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Super for individuals

Super contributions you're entitled to on Norfolk Island, building and keeping track of super and how benefits are paid.

Last updated 13 February 2024

Super is money set aside over your lifetime to provide for your retirement.

For most people, super begins when you start work and your employer starts paying a portion of your salary or wages into a super fund for you. These payments are known as super guarantee (SG) contributions or concessional contributions.

Super funds invest your money in many things, such as shares, property and managed funds. They may also offer different types of insurance, such as income protection.

Compulsory super from your employer

Most people can get compulsory super contributions from their employer – this is called super guarantee.

There is a minimum amount your employer should contribute, based on your pay. A transitional rate applies to the amount of SG that employers on Norfolk Island pay on behalf of their employees. This starts at 1% on 1 July 2016 and increases by 1% yearly to 12% on 1 July 2027.

Your employer will provide you with the Superannuation standard choice form if you’re eligible to choose the fund your super contributions are paid into.

The YourSuper comparison tool will help you compare MySuper products and choose a super fund that meets your needs.

From 1 November 2021, if you start a new job your employer may have an extra step to take to comply with choice of fund rules if you don’t choose a super fund. They may need to request details of a 'stapled super fund' from us.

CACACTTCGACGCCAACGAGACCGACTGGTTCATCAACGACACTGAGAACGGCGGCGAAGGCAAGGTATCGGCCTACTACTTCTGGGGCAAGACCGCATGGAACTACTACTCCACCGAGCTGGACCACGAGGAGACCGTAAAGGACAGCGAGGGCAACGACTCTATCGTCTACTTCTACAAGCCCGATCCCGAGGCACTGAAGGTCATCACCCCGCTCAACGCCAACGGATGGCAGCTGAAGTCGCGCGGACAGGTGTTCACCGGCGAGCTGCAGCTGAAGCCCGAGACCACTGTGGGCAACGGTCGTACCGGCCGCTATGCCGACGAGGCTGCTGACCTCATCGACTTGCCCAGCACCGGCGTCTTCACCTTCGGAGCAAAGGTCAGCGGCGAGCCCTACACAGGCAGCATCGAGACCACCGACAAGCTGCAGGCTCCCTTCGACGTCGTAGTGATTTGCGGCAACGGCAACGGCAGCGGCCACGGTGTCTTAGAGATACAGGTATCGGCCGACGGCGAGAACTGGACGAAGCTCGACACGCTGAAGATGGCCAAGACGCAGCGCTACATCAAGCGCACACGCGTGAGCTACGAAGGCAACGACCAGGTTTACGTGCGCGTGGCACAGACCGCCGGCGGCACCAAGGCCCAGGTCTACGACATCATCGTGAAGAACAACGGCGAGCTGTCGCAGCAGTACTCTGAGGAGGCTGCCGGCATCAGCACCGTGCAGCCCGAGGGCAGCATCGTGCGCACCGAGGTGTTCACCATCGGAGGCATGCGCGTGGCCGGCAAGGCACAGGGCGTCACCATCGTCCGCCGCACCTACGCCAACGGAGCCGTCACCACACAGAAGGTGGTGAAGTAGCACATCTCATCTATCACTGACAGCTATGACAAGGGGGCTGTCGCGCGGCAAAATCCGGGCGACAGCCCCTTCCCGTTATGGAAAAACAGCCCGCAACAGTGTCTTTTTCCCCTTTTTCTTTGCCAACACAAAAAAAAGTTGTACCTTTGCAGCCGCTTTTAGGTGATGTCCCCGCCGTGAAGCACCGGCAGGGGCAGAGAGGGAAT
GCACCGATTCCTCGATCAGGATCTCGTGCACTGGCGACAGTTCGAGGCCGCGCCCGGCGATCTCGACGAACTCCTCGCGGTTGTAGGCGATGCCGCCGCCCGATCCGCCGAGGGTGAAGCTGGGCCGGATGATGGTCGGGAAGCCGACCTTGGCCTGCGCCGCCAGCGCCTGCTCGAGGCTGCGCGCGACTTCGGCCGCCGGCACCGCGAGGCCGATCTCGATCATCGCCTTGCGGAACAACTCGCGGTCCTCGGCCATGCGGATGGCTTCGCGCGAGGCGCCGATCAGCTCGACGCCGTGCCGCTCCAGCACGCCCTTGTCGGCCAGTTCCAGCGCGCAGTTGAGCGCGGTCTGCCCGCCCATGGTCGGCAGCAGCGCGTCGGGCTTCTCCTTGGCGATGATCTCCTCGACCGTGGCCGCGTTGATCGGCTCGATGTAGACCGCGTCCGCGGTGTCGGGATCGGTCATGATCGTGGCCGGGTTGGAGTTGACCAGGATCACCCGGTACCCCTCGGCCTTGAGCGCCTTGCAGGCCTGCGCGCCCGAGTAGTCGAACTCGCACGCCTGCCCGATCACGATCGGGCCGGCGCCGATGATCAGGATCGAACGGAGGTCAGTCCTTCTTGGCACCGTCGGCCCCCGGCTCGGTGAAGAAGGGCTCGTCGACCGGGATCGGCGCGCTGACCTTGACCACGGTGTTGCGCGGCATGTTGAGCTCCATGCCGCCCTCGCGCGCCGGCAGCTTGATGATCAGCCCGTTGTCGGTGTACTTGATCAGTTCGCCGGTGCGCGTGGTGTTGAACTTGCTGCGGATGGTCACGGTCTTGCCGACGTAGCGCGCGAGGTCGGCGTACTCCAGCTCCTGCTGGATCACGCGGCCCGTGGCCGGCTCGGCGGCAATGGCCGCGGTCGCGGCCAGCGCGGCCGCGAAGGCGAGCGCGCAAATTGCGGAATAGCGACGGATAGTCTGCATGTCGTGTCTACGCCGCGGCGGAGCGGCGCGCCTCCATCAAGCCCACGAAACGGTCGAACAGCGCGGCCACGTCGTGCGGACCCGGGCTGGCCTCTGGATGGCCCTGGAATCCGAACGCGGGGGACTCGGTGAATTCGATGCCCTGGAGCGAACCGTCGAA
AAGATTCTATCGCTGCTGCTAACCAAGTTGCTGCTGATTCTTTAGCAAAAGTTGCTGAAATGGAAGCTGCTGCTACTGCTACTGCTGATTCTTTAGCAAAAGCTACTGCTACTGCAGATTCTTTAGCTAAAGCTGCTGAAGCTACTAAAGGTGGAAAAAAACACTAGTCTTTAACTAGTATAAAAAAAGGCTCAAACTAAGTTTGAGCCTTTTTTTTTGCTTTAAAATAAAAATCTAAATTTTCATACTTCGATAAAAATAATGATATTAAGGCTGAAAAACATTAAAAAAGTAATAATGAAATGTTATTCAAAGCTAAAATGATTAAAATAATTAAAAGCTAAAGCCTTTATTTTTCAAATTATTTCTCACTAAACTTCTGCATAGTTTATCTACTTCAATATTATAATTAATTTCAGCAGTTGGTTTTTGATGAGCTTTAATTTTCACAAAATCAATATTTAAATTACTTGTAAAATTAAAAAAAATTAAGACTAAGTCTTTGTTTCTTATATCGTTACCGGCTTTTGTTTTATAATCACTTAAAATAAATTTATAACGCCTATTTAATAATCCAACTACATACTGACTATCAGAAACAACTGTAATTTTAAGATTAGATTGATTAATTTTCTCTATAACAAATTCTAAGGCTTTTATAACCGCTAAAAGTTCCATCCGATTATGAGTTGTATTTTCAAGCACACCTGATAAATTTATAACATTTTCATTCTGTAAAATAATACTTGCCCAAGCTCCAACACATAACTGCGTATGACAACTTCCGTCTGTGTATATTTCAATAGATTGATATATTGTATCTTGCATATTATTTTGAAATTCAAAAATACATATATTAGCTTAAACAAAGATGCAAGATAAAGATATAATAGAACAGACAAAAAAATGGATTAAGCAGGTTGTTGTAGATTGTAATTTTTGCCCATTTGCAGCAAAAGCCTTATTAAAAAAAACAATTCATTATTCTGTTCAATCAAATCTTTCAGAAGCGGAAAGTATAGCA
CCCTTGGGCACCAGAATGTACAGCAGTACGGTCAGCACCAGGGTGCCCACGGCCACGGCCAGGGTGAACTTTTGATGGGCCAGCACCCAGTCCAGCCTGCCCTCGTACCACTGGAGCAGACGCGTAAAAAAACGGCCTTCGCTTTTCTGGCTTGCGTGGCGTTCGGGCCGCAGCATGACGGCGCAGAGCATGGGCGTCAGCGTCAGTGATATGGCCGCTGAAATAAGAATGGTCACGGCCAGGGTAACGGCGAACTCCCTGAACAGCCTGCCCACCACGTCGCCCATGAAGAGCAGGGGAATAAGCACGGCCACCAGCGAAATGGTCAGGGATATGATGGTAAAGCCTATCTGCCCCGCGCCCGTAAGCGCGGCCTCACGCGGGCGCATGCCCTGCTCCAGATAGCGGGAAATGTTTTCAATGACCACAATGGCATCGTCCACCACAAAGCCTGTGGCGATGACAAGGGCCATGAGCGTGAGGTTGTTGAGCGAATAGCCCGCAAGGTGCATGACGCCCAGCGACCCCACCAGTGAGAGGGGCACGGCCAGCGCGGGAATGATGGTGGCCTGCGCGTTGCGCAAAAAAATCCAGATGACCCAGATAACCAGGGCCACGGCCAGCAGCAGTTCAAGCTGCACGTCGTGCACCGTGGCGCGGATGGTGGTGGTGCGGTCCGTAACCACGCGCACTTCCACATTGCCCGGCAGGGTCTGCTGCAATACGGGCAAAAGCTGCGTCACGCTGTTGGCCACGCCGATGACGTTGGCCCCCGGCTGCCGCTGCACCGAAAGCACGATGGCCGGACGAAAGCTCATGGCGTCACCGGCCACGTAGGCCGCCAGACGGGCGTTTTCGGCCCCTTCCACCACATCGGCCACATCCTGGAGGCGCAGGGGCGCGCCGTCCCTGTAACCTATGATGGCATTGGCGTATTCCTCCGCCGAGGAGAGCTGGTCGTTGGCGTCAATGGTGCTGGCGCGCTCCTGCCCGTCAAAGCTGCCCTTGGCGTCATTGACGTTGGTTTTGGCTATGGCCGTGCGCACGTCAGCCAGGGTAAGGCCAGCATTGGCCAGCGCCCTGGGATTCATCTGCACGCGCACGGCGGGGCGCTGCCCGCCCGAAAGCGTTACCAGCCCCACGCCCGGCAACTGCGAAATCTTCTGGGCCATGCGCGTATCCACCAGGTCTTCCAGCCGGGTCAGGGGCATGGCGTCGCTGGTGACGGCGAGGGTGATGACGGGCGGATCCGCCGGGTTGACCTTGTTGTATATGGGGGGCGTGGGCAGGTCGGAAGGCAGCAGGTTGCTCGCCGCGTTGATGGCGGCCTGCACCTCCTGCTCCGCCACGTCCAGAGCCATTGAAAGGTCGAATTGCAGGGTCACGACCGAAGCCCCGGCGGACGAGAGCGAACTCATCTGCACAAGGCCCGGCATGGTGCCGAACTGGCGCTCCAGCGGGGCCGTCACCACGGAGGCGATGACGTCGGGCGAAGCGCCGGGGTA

A stapled super fund is an existing super account which is linked, or 'stapled', to an individual employee so that it follows them as they change jobs.

We will notify you if your employer makes a stapled super fund request and the fund details, if any, we have provided them.

Paying more yourself

You can choose to put some of your own money into your super fund so you have more money when you retire. This is called making personal contributions and is one way to grow your super.

If you’re on a low income, you may also be eligible for government contributions.

The amount of tax on your contributions depends on whether the contributions are concessional (sometimes referred to as 'before tax') or non-concessional (sometimes referred to as 'after tax'), and whether you exceed the contribution caps.

Keeping track of your super

If you've ever worked on the Australian mainland, or changed address or job, you may have lost track of some of your super. Having several super accounts could mean that fees and charges are reducing your overall super savings. There are several ways to check and manage your super.

We can search all your super accounts for you if you phone us on 13 10 20. Or you can search yourself online if you have a myGov account linked to the ATO.

If you have several super accounts, you can combine them into one preferred account to avoid having too many fees and charges. You can do this online too.

Accessing your super

You can get access to your super savings when you reach retirement age and retire or turn 65 years old.

You can only get earlier access to your super in some special cases, such as a serious medical condition or severe financial hardship.